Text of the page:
Nation-states have long used representational architecture to create symbolic identities for public consumption both at home and abroad. Government buildings, major ensembles and urban plans have a visibility that lends them authority, while their repeated portrayals in the media cement their image as icons of a shared national character. Existing in tandem with this official self, however, is a second, often divergent identity, represented by the vast realm of domestic space defined largely by those who occupy it as well as those with a vested interest in its cultural meaning. Using both historical inquiry and visual, spatial and film analysis, this book explores the interaction of these two identities, and its effect on political control, class status, and gender roles.
Conflicted Identities examines the politicization of both public and domestic space, especially in societies undergoing rapid cultural transformation through political, social or economic expansion or restructuring, when cultural identity is being rapidly "modernized", shifted, or realigned to conform to new demands. Using specific examples from a variety of national contexts, the book examines how vernacular housing, legislation, marketing, and media influence a large, but often underexposed domestic culture that runs parallel to a more publicly represented one. As a case in point, the book examines West Germany from the end of World War II to the early 1970s to probe more deeply into the mechanisms of such cultural dichotomy. On a national level, post-war West Germany demonstratively rejected Nazi-era values by rebuilding cities based on interwar modernist tenets, while choosing a decidedly modern and transparent architecture for high-visibility national projects. In the domestic realm, government, media and everyday citizens countered this turn to state-sponsored modernism by embracing traditional architectural aesthetics and housing that encouraged patriarchal family structures.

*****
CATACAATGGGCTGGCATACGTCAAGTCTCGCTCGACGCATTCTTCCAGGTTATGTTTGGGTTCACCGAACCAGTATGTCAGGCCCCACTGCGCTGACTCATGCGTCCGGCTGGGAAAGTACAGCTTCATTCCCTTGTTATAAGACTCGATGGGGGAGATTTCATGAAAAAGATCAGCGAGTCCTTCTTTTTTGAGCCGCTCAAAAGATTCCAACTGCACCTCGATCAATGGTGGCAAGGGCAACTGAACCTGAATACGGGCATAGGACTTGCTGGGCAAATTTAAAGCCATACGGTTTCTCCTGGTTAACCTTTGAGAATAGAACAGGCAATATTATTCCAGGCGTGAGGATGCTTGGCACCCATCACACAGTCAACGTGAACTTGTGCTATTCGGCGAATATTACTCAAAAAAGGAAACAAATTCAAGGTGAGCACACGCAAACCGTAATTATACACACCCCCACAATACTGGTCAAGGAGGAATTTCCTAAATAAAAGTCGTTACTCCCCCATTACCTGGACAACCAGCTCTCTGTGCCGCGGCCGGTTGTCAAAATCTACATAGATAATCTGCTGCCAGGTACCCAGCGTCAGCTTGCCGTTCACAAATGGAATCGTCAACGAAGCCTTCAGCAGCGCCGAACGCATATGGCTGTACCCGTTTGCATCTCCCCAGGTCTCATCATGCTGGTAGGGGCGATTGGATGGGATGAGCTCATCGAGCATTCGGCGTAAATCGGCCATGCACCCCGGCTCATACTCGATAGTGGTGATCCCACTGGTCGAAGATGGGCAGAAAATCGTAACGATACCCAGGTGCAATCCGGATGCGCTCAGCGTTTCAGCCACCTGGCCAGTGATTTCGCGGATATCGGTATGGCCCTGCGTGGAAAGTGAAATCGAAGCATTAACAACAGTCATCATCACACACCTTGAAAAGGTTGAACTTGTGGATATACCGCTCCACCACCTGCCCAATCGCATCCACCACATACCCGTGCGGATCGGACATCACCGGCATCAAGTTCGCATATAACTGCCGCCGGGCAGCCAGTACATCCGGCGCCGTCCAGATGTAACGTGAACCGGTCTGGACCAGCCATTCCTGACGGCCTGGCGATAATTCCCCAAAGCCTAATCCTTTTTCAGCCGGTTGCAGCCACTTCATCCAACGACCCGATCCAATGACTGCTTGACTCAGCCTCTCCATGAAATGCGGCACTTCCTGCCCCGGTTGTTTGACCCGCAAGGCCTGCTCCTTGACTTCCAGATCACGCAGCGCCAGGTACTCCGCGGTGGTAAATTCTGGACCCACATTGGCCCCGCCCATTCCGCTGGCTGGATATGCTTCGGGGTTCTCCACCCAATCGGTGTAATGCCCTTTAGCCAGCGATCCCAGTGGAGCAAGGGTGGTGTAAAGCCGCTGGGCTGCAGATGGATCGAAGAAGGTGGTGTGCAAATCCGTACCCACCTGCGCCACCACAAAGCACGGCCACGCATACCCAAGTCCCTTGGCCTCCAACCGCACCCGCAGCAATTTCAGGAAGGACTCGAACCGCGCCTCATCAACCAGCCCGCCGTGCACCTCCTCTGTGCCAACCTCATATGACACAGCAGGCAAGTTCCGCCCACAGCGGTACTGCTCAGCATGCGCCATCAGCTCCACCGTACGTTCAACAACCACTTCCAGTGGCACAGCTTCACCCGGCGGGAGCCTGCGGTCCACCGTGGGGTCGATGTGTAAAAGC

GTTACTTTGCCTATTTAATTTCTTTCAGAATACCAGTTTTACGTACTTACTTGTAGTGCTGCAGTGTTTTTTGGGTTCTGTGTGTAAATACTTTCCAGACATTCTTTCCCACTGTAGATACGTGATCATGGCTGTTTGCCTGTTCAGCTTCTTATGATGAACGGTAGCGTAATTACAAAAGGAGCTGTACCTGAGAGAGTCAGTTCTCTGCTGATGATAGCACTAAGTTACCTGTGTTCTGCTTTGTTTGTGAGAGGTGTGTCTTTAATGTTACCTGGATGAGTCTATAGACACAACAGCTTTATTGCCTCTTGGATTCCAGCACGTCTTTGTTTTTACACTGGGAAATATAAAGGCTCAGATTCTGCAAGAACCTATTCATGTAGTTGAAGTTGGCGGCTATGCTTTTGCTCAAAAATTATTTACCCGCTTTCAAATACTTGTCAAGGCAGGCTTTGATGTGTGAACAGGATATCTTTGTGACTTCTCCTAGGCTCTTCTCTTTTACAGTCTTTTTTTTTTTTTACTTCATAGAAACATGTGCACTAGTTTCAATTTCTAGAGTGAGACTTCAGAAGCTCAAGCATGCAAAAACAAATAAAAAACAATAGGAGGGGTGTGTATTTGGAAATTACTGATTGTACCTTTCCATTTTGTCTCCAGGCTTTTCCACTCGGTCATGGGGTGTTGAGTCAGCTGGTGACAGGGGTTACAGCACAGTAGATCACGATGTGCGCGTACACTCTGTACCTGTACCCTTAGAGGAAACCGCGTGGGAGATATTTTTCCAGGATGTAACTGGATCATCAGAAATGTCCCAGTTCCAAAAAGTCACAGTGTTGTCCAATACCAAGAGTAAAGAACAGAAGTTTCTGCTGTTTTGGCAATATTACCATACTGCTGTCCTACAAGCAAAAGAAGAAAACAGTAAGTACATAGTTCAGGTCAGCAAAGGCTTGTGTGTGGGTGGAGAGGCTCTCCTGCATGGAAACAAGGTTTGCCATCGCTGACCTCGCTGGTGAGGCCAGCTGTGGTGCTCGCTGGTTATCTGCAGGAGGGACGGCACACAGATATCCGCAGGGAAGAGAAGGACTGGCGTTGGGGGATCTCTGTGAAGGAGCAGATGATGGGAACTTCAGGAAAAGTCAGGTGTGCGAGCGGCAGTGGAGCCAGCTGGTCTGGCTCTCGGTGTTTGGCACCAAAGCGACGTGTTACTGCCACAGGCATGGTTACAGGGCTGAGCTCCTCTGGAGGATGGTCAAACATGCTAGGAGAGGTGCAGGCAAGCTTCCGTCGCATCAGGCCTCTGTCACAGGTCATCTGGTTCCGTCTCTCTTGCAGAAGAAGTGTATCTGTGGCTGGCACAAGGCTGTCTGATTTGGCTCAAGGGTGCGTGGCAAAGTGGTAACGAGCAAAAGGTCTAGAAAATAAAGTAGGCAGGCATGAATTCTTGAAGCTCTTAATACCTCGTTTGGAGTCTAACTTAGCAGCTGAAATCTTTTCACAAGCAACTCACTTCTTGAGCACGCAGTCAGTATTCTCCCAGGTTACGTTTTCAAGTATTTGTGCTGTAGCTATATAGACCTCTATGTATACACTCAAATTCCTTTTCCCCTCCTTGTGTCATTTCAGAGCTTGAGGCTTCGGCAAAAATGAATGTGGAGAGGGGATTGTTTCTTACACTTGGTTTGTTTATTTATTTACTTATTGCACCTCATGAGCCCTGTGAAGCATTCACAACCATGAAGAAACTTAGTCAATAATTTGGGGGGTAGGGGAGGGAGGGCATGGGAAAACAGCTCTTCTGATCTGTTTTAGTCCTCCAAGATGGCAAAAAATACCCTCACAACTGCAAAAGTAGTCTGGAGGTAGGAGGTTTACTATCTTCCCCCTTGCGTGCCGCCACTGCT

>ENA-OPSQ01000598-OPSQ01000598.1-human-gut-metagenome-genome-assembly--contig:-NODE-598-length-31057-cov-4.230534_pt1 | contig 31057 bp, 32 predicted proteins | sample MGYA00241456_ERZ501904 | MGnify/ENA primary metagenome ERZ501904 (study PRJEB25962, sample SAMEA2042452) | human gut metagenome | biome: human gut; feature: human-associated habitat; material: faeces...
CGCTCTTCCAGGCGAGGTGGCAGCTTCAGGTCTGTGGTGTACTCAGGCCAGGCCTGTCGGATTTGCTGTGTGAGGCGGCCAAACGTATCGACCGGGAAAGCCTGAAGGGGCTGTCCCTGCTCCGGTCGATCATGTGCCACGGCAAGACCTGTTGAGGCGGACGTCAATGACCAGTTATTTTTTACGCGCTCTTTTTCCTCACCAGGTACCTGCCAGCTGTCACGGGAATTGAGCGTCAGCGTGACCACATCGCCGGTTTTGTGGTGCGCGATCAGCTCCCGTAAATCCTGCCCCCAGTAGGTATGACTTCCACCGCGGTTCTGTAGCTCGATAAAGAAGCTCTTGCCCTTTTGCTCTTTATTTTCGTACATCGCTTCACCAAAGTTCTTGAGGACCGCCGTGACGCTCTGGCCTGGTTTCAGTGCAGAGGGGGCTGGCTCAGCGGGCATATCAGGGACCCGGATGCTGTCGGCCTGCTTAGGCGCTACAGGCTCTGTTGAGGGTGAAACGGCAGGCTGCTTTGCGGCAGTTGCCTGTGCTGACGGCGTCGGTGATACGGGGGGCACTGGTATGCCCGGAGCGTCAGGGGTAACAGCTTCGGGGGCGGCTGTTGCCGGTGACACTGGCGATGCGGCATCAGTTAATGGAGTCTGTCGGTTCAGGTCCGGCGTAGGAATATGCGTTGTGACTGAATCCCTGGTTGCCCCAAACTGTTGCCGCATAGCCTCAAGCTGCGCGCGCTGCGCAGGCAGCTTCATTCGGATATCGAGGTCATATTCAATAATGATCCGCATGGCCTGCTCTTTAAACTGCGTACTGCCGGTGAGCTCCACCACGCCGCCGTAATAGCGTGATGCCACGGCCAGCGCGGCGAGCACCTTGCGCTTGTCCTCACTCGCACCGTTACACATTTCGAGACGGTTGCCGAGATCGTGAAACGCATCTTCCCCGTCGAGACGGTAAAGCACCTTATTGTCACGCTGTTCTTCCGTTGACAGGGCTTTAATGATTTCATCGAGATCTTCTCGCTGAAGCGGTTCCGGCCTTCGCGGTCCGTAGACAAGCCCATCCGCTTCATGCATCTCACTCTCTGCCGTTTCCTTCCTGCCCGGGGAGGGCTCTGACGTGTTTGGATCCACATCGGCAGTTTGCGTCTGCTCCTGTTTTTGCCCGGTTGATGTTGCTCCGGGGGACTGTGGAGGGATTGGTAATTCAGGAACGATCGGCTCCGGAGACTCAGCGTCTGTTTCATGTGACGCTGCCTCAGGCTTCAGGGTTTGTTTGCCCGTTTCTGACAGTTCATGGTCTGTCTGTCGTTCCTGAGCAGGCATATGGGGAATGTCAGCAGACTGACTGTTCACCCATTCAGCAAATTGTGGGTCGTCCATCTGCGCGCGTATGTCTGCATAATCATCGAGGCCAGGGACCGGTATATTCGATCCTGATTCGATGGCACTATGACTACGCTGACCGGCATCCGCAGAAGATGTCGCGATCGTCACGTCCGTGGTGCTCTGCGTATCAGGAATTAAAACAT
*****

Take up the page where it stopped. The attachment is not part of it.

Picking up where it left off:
Written for readers interested in cultural theory, history, and the politics of space as well as those engaged with architecture and the built environment, Conflicted Identities provides an engaging new perspective on power and identity as they relate to architectural settings.
Table of Contents
Part I: Why is Space Political 1. Space is Political 2. Public Space 3. Private Space Part II: The Western German Example 1945 – 1968 4. Official Modernity 5. Countering the Modern 6. The Power of Social Rupture
Alexandra Staub is a professor in the Department of Architecture, Stuckeman School of Architecture and Landscape Architecture, Penn State University.